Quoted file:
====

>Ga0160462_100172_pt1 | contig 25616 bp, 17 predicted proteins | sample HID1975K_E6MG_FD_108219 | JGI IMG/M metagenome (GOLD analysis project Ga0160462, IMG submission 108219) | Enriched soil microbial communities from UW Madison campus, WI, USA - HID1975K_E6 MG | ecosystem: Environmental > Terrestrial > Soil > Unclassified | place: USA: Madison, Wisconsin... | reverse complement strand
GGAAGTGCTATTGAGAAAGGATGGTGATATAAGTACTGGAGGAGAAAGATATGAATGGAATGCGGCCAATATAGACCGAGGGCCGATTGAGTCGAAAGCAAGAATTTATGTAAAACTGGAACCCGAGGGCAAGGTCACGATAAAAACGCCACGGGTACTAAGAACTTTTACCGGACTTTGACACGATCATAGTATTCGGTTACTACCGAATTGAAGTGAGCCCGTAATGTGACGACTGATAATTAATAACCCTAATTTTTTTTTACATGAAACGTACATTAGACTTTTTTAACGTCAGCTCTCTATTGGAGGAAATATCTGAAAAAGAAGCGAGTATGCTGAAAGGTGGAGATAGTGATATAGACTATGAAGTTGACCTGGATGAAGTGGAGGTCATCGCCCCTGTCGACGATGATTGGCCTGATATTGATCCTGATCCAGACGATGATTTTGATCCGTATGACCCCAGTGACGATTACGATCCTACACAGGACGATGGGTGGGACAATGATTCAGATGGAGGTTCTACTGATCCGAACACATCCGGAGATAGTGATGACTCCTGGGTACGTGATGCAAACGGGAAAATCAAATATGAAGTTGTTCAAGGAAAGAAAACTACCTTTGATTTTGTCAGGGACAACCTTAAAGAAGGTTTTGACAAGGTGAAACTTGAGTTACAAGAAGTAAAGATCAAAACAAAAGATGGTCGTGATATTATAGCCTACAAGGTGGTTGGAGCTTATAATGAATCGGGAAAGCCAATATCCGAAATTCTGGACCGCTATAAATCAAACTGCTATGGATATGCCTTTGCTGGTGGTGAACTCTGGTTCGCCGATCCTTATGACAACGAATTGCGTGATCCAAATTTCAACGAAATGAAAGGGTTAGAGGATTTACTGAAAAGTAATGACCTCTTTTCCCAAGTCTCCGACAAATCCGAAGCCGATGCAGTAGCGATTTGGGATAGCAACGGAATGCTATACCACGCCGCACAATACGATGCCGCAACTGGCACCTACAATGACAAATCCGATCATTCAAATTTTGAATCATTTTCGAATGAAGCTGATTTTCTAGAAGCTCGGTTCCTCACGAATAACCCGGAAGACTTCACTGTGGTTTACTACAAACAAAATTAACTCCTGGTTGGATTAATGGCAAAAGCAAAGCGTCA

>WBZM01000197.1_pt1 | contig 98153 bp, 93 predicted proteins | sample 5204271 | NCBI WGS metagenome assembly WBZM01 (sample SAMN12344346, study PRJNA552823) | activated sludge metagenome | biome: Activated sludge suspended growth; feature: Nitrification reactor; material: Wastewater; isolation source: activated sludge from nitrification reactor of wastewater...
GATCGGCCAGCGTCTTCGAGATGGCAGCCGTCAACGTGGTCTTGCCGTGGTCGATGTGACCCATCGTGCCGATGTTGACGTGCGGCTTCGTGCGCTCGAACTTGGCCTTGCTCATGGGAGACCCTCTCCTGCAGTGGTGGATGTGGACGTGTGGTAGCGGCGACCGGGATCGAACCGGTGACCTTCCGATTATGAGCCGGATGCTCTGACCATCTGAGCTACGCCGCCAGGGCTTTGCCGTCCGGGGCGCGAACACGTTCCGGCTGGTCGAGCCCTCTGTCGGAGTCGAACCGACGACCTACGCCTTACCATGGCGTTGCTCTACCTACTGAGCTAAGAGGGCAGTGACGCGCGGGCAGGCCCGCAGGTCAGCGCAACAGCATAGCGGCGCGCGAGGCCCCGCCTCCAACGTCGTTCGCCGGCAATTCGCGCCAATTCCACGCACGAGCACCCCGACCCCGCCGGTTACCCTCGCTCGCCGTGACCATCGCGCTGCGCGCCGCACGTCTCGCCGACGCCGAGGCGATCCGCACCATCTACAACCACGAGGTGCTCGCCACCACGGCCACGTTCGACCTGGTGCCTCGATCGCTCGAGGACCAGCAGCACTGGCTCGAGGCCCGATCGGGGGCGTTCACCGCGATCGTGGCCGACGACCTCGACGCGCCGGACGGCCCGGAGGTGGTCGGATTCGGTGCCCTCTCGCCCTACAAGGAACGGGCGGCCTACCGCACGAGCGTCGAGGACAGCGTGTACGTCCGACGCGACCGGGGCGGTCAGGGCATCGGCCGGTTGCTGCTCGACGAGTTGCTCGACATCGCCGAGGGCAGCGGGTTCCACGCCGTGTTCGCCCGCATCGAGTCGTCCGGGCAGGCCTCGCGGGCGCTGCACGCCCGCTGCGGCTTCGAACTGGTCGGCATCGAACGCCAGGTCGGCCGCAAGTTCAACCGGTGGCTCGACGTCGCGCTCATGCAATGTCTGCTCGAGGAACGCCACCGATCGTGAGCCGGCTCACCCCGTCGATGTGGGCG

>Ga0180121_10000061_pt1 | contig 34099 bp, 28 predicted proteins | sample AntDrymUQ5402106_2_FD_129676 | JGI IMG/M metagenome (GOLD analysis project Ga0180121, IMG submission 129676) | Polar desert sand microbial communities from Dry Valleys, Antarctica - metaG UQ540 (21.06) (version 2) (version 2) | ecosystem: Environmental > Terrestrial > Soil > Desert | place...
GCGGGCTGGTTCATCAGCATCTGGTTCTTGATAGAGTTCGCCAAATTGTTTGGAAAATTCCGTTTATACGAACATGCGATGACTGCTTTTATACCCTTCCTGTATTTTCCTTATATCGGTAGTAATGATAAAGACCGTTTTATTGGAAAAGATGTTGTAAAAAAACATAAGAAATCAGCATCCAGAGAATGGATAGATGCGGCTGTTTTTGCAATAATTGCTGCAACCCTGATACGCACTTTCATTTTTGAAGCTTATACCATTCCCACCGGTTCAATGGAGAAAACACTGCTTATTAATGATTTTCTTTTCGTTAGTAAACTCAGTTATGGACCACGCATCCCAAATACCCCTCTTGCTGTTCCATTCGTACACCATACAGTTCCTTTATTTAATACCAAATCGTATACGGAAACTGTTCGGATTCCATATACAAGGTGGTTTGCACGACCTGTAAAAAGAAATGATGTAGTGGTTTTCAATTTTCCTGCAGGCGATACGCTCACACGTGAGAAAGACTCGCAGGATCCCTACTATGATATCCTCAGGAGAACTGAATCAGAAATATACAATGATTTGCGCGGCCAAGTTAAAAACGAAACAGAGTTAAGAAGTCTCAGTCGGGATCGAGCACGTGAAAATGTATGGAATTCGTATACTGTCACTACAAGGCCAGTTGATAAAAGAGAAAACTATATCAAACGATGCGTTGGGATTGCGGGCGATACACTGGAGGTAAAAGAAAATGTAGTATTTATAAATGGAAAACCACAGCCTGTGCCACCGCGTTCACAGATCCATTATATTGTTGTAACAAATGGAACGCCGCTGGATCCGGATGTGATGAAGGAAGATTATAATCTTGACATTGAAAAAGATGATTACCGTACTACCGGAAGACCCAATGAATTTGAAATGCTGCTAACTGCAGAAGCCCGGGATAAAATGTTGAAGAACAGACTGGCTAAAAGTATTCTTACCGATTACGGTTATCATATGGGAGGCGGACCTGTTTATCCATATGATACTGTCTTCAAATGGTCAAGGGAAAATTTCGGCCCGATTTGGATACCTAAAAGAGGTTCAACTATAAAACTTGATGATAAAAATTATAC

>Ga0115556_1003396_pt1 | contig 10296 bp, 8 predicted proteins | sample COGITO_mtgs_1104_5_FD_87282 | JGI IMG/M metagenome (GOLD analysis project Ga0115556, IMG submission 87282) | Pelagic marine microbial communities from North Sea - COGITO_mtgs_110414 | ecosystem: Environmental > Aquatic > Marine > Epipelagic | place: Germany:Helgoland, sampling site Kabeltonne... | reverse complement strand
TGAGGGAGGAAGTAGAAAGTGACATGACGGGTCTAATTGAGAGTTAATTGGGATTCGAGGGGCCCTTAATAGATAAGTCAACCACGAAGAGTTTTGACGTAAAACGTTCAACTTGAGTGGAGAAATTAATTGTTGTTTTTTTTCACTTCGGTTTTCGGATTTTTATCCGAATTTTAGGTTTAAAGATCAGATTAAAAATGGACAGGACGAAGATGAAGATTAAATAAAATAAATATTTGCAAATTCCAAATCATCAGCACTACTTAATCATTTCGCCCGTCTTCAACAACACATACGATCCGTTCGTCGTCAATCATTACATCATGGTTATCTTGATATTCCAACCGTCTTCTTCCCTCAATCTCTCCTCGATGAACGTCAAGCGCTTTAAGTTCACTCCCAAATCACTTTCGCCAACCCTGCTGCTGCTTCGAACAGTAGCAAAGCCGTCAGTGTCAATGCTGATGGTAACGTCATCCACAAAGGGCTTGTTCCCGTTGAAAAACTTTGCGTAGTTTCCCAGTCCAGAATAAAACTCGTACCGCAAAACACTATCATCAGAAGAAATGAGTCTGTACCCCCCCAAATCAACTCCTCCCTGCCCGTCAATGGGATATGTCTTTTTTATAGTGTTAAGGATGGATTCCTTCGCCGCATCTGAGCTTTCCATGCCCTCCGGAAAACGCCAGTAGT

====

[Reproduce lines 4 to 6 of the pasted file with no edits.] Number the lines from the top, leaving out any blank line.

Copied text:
GATCGGCCAGCGTCTTCGAGATGGCAGCCGTCAACGTGGTCTTGCCGTGGTCGATGTGACCCATCGTGCCGATGTTGACGTGCGGCTTCGTGCGCTCGAACTTGGCCTTGCTCATGGGAGACCCTCTCCTGCAGTGGTGGATGTGGACGTGTGGTAGCGGCGACCGGGATCGAACCGGTGACCTTCCGATTATGAGCCGGATGCTCTGACCATCTGAGCTACGCCGCCAGGGCTTTGCCGTCCGGGGCGCGAACACGTTCCGGCTGGTCGAGCCCTCTGTCGGAGTCGAACCGACGACCTACGCCTTACCATGGCGTTGCTCTACCTACTGAGCTAAGAGGGCAGTGACGCGCGGGCAGGCCCGCAGGTCAGCGCAACAGCATAGCGGCGCGCGAGGCCCCGCCTCCAACGTCGTTCGCCGGCAATTCGCGCCAATTCCACGCACGAGCACCCCGACCCCGCCGGTTACCCTCGCTCGCCGTGACCATCGCGCTGCGCGCCGCACGTCTCGCCGACGCCGAGGCGATCCGCACCATCTACAACCACGAGGTGCTCGCCACCACGGCCACGTTCGACCTGGTGCCTCGATCGCTCGAGGACCAGCAGCACTGGCTCGAGGCCCGATCGGGGGCGTTCACCGCGATCGTGGCCGACGACCTCGACGCGCCGGACGGCCCGGAGGTGGTCGGATTCGGTGCCCTCTCGCCCTACAAGGAACGGGCGGCCTACCGCACGAGCGTCGAGGACAGCGTGTACGTCCGACGCGACCGGGGCGGTCAGGGCATCGGCCGGTTGCTGCTCGACGAGTTGCTCGACATCGCCGAGGGCAGCGGGTTCCACGCCGTGTTCGCCCGCATCGAGTCGTCCGGGCAGGCCTCGCGGGCGCTGCACGCCCGCTGCGGCTTCGAACTGGTCGGCATCGAACGCCAGGTCGGCCGCAAGTTCAACCGGTGGCTCGACGTCGCGCTCATGCAATGTCTGCTCGAGGAACGCCACCGATCGTGAGCCGGCTCACCCCGTCGATGTGGGCG

>Ga0180121_10000061_pt1 | contig 34099 bp, 28 predicted proteins | sample AntDrymUQ5402106_2_FD_129676 | JGI IMG/M metagenome (GOLD analysis project Ga0180121, IMG submission 129676) | Polar desert sand microbial communities from Dry Valleys, Antarctica - metaG UQ540 (21.06) (version 2) (version 2) | ecosystem: Environmental > Terrestrial > Soil > Desert | place...
GCGGGCTGGTTCATCAGCATCTGGTTCTTGATAGAGTTCGCCAAATTGTTTGGAAAATTCCGTTTATACGAACATGCGATGACTGCTTTTATACCCTTCCTGTATTTTCCTTATATCGGTAGTAATGATAAAGACCGTTTTATTGGAAAAGATGTTGTAAAAAAACATAAGAAATCAGCATCCAGAGAATGGATAGATGCGGCTGTTTTTGCAATAATTGCTGCAACCCTGATACGCACTTTCATTTTTGAAGCTTATACCATTCCCACCGGTTCAATGGAGAAAACACTGCTTATTAATGATTTTCTTTTCGTTAGTAAACTCAGTTATGGACCACGCATCCCAAATACCCCTCTTGCTGTTCCATTCGTACACCATACAGTTCCTTTATTTAATACCAAATCGTATACGGAAACTGTTCGGATTCCATATACAAGGTGGTTTGCACGACCTGTAAAAAGAAATGATGTAGTGGTTTTCAATTTTCCTGCAGGCGATACGCTCACACGTGAGAAAGACTCGCAGGATCCCTACTATGATATCCTCAGGAGAACTGAATCAGAAATATACAATGATTTGCGCGGCCAAGTTAAAAACGAAACAGAGTTAAGAAGTCTCAGTCGGGATCGAGCACGTGAAAATGTATGGAATTCGTATACTGTCACTACAAGGCCAGTTGATAAAAGAGAAAACTATATCAAACGATGCGTTGGGATTGCGGGCGATACACTGGAGGTAAAAGAAAATGTAGTATTTATAAATGGAAAACCACAGCCTGTGCCACCGCGTTCACAGATCCATTATATTGTTGTAACAAATGGAACGCCGCTGGATCCGGATGTGATGAAGGAAGATTATAATCTTGACATTGAAAAAGATGATTACCGTACTACCGGAAGACCCAATGAATTTGAAATGCTGCTAACTGCAGAAGCCCGGGATAAAATGTTGAAGAACAGACTGGCTAAAAGTATTCTTACCGATTACGGTTATCATATGGGAGGCGGACCTGTTTATCCATATGATACTGTCTTCAAATGGTCAAGGGAAAATTTCGGCCCGATTTGGATACCTAAAAGAGGTTCAACTATAAAACTTGATGATAAAAATTATAC